“Plankton, a shimmering phosphorescence on the sea and the spinning planets and an expanding universe, all bound together by the elastic string of time. It is advisable to look from the tide pool to the stars and then back to the tide pool again.”
Tidepool, 70 Degrees Collection, 35mm
Penguin Books summarized“In 1940, Steinbeck and biologist Edward F. Ricketts ventured aboard the “Western Flyer,” a sardine boat out of Monterey, California, on a 4,000-mile voyage around the Baja peninsula into the Sea of Cortez. This exciting, day-by-day account of their expedition wonderfully combines science, philosophy, and high-spirited adventure, and provides a much fuller picture of Steinbeck – and his beliefs about man and the world – than any of his fictional works.”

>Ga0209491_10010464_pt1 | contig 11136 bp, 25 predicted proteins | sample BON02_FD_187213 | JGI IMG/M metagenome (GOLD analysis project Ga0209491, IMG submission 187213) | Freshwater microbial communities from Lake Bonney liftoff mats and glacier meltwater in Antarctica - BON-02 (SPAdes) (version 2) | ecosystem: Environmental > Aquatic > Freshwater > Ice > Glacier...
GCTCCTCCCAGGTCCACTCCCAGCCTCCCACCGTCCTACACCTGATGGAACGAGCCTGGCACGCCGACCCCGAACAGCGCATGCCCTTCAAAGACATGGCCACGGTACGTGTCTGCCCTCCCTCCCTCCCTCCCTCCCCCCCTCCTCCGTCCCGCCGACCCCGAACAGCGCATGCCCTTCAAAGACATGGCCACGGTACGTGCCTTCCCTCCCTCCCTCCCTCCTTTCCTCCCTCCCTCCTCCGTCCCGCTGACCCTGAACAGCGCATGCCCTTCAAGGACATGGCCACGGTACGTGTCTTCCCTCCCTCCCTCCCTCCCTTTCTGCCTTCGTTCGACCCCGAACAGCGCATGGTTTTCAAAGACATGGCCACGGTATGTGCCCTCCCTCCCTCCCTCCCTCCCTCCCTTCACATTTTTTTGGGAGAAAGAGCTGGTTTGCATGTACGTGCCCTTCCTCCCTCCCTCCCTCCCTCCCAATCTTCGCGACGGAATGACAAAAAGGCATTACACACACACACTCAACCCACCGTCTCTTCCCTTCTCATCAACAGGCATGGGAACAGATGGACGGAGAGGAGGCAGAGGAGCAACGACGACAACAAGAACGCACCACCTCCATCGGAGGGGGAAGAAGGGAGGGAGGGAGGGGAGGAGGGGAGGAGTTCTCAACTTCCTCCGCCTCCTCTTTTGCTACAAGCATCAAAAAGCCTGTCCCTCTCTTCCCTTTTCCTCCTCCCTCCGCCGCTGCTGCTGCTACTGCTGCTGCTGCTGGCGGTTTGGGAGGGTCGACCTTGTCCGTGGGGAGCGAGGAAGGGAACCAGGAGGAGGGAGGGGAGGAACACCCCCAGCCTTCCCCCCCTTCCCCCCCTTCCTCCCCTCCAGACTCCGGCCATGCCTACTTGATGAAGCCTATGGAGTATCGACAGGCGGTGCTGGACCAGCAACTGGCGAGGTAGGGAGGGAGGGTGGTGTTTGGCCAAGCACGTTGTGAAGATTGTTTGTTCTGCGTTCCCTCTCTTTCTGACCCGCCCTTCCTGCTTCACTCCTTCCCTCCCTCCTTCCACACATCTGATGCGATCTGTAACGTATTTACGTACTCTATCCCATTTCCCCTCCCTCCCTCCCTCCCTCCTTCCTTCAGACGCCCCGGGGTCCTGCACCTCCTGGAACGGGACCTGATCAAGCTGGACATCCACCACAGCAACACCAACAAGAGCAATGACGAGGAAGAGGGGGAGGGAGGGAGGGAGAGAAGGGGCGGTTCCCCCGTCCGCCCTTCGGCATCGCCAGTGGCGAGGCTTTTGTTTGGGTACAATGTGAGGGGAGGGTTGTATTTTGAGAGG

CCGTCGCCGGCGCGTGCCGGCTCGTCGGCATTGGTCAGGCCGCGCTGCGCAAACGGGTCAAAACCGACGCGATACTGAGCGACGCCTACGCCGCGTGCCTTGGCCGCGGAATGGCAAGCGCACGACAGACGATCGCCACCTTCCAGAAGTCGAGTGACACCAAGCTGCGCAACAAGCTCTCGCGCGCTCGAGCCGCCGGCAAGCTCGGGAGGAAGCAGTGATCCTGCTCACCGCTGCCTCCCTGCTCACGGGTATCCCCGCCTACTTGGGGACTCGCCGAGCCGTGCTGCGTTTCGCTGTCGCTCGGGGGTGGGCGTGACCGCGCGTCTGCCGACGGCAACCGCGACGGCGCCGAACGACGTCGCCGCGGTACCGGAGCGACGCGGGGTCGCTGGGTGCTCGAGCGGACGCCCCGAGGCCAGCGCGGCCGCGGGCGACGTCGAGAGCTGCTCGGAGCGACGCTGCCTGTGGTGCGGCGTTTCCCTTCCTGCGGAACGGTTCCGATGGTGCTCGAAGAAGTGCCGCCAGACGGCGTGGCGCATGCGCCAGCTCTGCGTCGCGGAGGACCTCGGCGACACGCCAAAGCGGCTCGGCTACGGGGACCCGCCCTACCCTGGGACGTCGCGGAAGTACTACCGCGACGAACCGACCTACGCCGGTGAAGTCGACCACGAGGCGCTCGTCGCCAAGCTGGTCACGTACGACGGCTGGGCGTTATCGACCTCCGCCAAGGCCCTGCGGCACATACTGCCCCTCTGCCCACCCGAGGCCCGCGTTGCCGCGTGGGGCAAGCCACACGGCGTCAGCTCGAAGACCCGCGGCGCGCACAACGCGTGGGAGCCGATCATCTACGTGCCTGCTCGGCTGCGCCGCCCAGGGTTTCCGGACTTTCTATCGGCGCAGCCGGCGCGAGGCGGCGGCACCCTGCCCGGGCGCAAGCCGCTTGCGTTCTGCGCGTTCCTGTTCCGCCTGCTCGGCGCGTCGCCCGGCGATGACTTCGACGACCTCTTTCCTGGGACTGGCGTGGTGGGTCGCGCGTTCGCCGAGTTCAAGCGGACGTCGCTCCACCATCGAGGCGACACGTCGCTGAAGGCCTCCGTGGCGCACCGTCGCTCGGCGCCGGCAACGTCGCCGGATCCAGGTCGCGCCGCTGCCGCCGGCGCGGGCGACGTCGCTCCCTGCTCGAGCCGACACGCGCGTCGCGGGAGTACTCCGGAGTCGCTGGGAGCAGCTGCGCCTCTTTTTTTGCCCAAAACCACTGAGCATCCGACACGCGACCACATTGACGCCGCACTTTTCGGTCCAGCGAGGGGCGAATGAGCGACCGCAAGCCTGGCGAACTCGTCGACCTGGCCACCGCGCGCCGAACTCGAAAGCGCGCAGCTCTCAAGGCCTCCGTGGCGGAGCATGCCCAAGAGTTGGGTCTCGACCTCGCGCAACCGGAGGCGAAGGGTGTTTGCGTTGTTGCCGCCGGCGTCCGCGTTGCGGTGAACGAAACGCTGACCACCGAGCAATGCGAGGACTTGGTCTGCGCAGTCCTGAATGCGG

Ricketts, at Monterey, California, in the 1930s, pioneered the science of marine ecology. (Ed Ricketts Jr. / Pat Hathaway Collection)
According to the Smithsonian Magazine “In January and February of 1940, the two men, and Steinbeck’s first wife, Carol, rushed to organize the expedition to Baja California. Originally conceived as a car trip, it had morphed into a 4,000-mile sea journey, with at least 25 stops planned for collecting marine invertebrates. None of the local boat owners would charter them a vessel for such a ridiculous-sounding project, but along came the Western Flyer, sailing into Monterey Bay with captain Tony Berry at the helm. He had done a scientific research trip in Alaska between fishing runs, and found it easy enough, so he agreed to a six-week charter.”
Correspondence Collection – www.steinbeck.org/archive/correspondence
John Steinbeck received the 1962 Nobel Prize in Literature. Read his acceptance speech. Don’t miss the Nobel Prize awards starting with the Nobel Prize in Physiology or Medicine on Monday, October 5th, 2020.